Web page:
Saturday, January 7, 2012

Help With A Stitch?


Does anyone know what this stitch is, or how to make it into a blanket? I have this posted over at Craftster, in the crochet forums, but I thought I'd ask here too.

UPDATE
Thanks to the crafty people that frequent Craftster, someone was able to identify this as a waffle stitch. And, of course, Lion Brand has a free pattern that uses this stitch!

Another Steelers Blanket Has Been Completed!

The Steelers blanket entry has been the most popular thing on my blog. I've gotten a lot of requests for Donna's pattern. Just a few days ago, I got this email from Margo Moseley.

"So this is how my blanket turned out...a few mistakes, but I'm happy I got through with it and the hubby loves it. "

And she included a photo of her blanket!

For privacy's sake, I pixelated out the face of her child.
I love how her blanket turned out! The colored parts of the logo are so nice and sharp!

Thursday, January 5, 2012

Sunset in Norfolk

Looking across Military Highway from the Kangroo Mart while getting gas tonight.

Wednesday, January 4, 2012

Free Crochet Pattern: South Beach Washcloth Set

I had some Sugar'n Cream yarn (100% cotton yarn) and decided to make a couple of the South Beach Washcloths from Lion Brand (you will need a user name and password to look at Lion Brand's free patterns).

One yarn looks like something the 70s may have thrown up. It's variegated red, yellow, orange and green, and very bright. The other looks like something from the early 90's. That being said, although it's ugly, it's a good sturdy yarn for a washcloth.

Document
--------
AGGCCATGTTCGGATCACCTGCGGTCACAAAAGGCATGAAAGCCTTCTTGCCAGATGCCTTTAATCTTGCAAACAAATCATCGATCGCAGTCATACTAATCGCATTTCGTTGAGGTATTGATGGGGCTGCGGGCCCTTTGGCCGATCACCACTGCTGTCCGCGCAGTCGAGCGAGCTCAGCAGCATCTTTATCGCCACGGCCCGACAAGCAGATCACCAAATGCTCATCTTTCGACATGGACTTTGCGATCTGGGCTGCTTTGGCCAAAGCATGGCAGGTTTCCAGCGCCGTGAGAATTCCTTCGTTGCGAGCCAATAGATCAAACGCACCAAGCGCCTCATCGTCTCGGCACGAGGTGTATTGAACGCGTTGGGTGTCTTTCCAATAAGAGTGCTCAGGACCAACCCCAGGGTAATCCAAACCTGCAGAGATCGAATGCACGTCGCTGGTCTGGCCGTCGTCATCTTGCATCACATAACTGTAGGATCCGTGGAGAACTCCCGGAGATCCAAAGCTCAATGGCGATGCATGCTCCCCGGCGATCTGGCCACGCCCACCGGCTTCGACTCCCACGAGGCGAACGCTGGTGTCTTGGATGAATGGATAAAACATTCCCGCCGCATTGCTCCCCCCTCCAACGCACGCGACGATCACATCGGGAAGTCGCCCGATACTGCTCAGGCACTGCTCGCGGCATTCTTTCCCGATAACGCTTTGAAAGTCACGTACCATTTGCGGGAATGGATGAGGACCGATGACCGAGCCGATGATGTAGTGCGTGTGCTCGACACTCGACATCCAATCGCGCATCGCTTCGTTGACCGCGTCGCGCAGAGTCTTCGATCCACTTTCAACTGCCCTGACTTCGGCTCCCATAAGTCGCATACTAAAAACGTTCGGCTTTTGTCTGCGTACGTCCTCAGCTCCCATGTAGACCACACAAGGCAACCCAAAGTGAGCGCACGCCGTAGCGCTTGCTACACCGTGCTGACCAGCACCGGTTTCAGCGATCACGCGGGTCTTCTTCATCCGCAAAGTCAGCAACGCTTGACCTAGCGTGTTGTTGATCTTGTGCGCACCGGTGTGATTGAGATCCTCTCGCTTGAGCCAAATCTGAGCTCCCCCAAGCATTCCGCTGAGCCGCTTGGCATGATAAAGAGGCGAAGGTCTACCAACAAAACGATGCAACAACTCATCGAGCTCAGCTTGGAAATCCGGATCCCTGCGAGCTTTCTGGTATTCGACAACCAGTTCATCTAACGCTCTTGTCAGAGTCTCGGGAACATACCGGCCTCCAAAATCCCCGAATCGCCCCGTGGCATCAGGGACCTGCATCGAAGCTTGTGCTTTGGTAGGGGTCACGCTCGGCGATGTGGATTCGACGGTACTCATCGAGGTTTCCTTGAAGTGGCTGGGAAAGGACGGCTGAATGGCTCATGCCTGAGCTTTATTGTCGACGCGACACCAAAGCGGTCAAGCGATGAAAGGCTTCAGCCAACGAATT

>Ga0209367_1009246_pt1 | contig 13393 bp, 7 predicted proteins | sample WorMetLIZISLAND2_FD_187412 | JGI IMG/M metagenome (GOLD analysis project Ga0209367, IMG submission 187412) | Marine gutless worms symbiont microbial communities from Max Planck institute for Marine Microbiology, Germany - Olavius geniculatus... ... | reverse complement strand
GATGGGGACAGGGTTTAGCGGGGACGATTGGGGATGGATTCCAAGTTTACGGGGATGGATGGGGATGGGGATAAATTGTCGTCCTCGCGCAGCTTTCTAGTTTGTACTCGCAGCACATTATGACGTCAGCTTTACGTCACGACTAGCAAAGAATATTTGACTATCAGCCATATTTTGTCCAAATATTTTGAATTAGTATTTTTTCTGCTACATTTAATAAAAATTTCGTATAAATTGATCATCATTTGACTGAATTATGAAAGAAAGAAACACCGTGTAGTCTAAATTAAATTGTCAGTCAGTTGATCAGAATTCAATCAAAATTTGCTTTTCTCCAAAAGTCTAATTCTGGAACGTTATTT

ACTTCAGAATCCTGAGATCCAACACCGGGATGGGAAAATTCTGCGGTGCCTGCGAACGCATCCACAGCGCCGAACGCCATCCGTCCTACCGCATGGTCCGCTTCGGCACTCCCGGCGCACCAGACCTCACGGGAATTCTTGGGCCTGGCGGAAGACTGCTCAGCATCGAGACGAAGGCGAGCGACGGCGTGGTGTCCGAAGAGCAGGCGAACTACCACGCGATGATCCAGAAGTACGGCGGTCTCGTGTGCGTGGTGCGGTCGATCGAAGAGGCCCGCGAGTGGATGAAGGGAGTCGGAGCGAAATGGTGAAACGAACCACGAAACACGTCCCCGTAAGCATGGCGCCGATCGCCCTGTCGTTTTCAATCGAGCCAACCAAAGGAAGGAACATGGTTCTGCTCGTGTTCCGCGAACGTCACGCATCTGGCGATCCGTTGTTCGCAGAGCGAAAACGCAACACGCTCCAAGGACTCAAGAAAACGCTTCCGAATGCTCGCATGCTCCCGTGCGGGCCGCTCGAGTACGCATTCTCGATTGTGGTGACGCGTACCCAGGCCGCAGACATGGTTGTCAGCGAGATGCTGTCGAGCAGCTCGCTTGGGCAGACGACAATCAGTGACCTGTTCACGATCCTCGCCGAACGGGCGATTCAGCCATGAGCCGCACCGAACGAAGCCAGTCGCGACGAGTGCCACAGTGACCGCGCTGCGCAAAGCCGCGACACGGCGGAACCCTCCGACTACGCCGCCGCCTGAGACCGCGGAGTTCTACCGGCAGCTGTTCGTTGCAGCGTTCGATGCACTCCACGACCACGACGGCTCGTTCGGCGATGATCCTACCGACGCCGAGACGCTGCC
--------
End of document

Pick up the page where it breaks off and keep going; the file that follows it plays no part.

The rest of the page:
The funky neon looking one on the right is how they are sized from the Lion Brand pattern. It's as big as my hand, fingers opened up wide. I didn't think it was big enough to be a good washcloth, so I made a second one (on the left) with the same weight yarn and same size hook, just different alternating stitches.

This is a super quick and easy little pattern to work up, however, I realized, there's nothing really fancy about this pattern. "Sl st in 2nd ch from hook, hdc in next ch, *sl st in next ch, hdc in next ch; rep from * across – 34 sts at end of this row." That's what you do for about 35 rows, along with a couple color changes. I'm sure the alternating stitches probably help to create a better textured surface for a washcloth, but you could make any size square with alternating stitches and come up with something just as user friendly. The user reviews on this were good for the pattern, but it actually reminded me of a crocheted swatch you'd do before a new pattern to determine gauge.

But that being said, I'll make one more, just to use up these funky cotton yarns.